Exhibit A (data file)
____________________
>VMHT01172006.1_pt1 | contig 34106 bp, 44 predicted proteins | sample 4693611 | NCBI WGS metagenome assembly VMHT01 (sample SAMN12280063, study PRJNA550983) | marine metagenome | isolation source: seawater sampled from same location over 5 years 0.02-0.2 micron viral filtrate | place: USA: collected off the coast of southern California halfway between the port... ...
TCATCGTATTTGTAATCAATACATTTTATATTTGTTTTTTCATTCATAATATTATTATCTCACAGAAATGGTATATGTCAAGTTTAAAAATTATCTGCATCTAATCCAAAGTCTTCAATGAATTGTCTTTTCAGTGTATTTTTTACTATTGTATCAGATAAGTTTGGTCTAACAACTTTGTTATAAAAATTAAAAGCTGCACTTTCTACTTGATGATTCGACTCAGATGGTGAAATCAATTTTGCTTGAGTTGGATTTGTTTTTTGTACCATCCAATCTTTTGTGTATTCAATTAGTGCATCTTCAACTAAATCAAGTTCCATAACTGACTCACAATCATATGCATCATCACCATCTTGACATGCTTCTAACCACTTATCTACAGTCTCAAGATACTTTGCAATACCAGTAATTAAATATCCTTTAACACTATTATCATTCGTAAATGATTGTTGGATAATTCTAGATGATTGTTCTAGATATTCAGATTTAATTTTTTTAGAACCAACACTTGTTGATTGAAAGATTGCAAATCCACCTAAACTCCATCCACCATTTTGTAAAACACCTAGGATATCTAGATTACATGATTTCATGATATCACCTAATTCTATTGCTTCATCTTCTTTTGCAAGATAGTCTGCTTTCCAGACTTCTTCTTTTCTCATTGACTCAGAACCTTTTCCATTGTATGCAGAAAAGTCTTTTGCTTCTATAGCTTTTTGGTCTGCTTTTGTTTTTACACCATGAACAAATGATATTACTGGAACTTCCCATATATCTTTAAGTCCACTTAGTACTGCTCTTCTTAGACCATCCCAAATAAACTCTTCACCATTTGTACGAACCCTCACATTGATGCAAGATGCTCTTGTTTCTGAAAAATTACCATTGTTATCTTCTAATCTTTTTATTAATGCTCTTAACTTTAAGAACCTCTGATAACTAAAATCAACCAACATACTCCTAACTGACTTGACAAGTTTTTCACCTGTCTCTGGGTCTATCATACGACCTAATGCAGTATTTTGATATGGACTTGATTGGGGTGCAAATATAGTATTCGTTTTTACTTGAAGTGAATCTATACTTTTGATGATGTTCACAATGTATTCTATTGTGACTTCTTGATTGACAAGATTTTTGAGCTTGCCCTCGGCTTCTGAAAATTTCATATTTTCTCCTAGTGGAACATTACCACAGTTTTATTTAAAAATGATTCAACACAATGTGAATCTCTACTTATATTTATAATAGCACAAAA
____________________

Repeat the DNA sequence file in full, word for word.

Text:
>VMHT01172006.1_pt1 | contig 34106 bp, 44 predicted proteins | sample 4693611 | NCBI WGS metagenome assembly VMHT01 (sample SAMN12280063, study PRJNA550983) | marine metagenome | isolation source: seawater sampled from same location over 5 years 0.02-0.2 micron viral filtrate | place: USA: collected off the coast of southern California halfway between the port... ...
TCATCGTATTTGTAATCAATACATTTTATATTTGTTTTTTCATTCATAATATTATTATCTCACAGAAATGGTATATGTCAAGTTTAAAAATTATCTGCATCTAATCCAAAGTCTTCAATGAATTGTCTTTTCAGTGTATTTTTTACTATTGTATCAGATAAGTTTGGTCTAACAACTTTGTTATAAAAATTAAAAGCTGCACTTTCTACTTGATGATTCGACTCAGATGGTGAAATCAATTTTGCTTGAGTTGGATTTGTTTTTTGTACCATCCAATCTTTTGTGTATTCAATTAGTGCATCTTCAACTAAATCAAGTTCCATAACTGACTCACAATCATATGCATCATCACCATCTTGACATGCTTCTAACCACTTATCTACAGTCTCAAGATACTTTGCAATACCAGTAATTAAATATCCTTTAACACTATTATCATTCGTAAATGATTGTTGGATAATTCTAGATGATTGTTCTAGATATTCAGATTTAATTTTTTTAGAACCAACACTTGTTGATTGAAAGATTGCAAATCCACCTAAACTCCATCCACCATTTTGTAAAACACCTAGGATATCTAGATTACATGATTTCATGATATCACCTAATTCTATTGCTTCATCTTCTTTTGCAAGATAGTCTGCTTTCCAGACTTCTTCTTTTCTCATTGACTCAGAACCTTTTCCATTGTATGCAGAAAAGTCTTTTGCTTCTATAGCTTTTTGGTCTGCTTTTGTTTTTACACCATGAACAAATGATATTACTGGAACTTCCCATATATCTTTAAGTCCACTTAGTACTGCTCTTCTTAGACCATCCCAAATAAACTCTTCACCATTTGTACGAACCCTCACATTGATGCAAGATGCTCTTGTTTCTGAAAAATTACCATTGTTATCTTCTAATCTTTTTATTAATGCTCTTAACTTTAAGAACCTCTGATAACTAAAATCAACCAACATACTCCTAACTGACTTGACAAGTTTTTCACCTGTCTCTGGGTCTATCATACGACCTAATGCAGTATTTTGATATGGACTTGATTGGGGTGCAAATATAGTATTCGTTTTTACTTGAAGTGAATCTATACTTTTGATGATGTTCACAATGTATTCTATTGTGACTTCTTGATTGACAAGATTTTTGAGCTTGCCCTCGGCTTCTGAAAATTTCATATTTTCTCCTAGTGGAACATTACCACAGTTTTATTTAAAAATGATTCAACACAATGTGAATCTCTACTTATATTTATAATAGCACAAAA